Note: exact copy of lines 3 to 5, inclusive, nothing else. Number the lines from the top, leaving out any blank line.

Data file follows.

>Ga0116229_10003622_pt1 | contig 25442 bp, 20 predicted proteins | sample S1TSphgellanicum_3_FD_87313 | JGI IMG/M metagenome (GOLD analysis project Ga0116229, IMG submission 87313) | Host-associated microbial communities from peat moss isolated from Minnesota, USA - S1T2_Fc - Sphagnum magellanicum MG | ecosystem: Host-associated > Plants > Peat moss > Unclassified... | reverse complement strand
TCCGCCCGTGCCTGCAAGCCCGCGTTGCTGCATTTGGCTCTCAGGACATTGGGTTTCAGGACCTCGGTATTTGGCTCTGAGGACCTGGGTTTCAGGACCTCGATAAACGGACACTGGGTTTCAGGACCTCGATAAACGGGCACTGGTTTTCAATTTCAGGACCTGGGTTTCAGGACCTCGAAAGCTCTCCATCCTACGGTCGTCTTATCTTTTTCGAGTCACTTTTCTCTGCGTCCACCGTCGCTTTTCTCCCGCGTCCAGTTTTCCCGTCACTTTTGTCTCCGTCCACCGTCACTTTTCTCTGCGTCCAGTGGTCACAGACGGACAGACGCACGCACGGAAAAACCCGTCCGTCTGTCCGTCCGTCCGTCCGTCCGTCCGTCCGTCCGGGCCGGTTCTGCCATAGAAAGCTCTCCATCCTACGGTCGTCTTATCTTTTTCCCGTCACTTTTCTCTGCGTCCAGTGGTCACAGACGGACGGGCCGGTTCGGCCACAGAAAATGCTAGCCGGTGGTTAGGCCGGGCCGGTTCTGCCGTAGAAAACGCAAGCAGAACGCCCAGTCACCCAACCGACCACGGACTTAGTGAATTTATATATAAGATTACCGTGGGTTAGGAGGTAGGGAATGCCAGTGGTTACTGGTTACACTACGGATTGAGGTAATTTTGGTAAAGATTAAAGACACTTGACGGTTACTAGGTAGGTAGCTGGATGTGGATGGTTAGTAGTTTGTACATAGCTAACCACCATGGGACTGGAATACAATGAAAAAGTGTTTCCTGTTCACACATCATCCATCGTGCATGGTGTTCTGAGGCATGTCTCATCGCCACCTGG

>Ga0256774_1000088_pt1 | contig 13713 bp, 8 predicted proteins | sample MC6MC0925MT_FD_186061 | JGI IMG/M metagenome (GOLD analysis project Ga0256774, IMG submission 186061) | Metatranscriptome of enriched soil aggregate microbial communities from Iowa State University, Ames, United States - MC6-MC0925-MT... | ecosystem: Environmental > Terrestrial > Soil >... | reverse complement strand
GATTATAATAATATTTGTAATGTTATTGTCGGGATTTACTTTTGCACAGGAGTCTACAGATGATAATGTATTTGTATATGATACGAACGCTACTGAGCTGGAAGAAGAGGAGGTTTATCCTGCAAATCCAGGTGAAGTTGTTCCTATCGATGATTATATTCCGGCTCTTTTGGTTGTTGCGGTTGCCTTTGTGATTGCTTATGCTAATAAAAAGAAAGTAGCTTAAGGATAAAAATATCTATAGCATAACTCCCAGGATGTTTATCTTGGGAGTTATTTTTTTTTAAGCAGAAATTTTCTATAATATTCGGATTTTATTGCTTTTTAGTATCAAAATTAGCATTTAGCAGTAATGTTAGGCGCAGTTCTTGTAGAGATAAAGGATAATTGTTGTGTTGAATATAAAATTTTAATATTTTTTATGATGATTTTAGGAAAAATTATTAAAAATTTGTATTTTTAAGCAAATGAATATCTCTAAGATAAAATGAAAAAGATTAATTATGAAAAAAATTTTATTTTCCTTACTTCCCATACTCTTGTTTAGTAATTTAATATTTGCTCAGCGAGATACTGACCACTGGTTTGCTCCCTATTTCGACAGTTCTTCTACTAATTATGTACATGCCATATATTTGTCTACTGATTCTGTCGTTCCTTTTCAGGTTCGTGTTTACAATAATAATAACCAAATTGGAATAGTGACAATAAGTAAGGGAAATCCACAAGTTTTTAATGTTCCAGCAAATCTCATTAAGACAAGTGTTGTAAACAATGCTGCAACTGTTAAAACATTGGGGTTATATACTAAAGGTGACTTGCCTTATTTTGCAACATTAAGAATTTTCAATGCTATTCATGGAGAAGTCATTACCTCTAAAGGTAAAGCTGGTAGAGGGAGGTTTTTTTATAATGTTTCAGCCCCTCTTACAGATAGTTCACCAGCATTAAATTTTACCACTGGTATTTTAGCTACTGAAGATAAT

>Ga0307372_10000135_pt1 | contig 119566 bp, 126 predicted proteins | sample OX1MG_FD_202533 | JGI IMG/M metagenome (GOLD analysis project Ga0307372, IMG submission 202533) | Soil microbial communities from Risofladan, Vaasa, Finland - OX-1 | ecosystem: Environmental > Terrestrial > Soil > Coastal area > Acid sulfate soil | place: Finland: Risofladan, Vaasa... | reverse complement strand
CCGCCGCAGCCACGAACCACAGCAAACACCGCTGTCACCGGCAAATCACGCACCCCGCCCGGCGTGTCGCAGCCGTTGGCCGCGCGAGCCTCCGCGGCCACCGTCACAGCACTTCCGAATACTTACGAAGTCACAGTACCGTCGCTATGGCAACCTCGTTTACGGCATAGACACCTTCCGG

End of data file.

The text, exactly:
>Ga0256774_1000088_pt1 | contig 13713 bp, 8 predicted proteins | sample MC6MC0925MT_FD_186061 | JGI IMG/M metagenome (GOLD analysis project Ga0256774, IMG submission 186061) | Metatranscriptome of enriched soil aggregate microbial communities from Iowa State University, Ames, United States - MC6-MC0925-MT... | ecosystem: Environmental > Terrestrial > Soil >... | reverse complement strand
GATTATAATAATATTTGTAATGTTATTGTCGGGATTTACTTTTGCACAGGAGTCTACAGATGATAATGTATTTGTATATGATACGAACGCTACTGAGCTGGAAGAAGAGGAGGTTTATCCTGCAAATCCAGGTGAAGTTGTTCCTATCGATGATTATATTCCGGCTCTTTTGGTTGTTGCGGTTGCCTTTGTGATTGCTTATGCTAATAAAAAGAAAGTAGCTTAAGGATAAAAATATCTATAGCATAACTCCCAGGATGTTTATCTTGGGAGTTATTTTTTTTTAAGCAGAAATTTTCTATAATATTCGGATTTTATTGCTTTTTAGTATCAAAATTAGCATTTAGCAGTAATGTTAGGCGCAGTTCTTGTAGAGATAAAGGATAATTGTTGTGTTGAATATAAAATTTTAATATTTTTTATGATGATTTTAGGAAAAATTATTAAAAATTTGTATTTTTAAGCAAATGAATATCTCTAAGATAAAATGAAAAAGATTAATTATGAAAAAAATTTTATTTTCCTTACTTCCCATACTCTTGTTTAGTAATTTAATATTTGCTCAGCGAGATACTGACCACTGGTTTGCTCCCTATTTCGACAGTTCTTCTACTAATTATGTACATGCCATATATTTGTCTACTGATTCTGTCGTTCCTTTTCAGGTTCGTGTTTACAATAATAATAACCAAATTGGAATAGTGACAATAAGTAAGGGAAATCCACAAGTTTTTAATGTTCCAGCAAATCTCATTAAGACAAGTGTTGTAAACAATGCTGCAACTGTTAAAACATTGGGGTTATATACTAAAGGTGACTTGCCTTATTTTGCAACATTAAGAATTTTCAATGCTATTCATGGAGAAGTCATTACCTCTAAAGGTAAAGCTGGTAGAGGGAGGTTTTTTTATAATGTTTCAGCCCCTCTTACAGATAGTTCACCAGCATTAAATTTTACCACTGGTATTTTAGCTACTGAAGATAAT

>Ga0307372_10000135_pt1 | contig 119566 bp, 126 predicted proteins | sample OX1MG_FD_202533 | JGI IMG/M metagenome (GOLD analysis project Ga0307372, IMG submission 202533) | Soil microbial communities from Risofladan, Vaasa, Finland - OX-1 | ecosystem: Environmental > Terrestrial > Soil > Coastal area > Acid sulfate soil | place: Finland: Risofladan, Vaasa... | reverse complement strand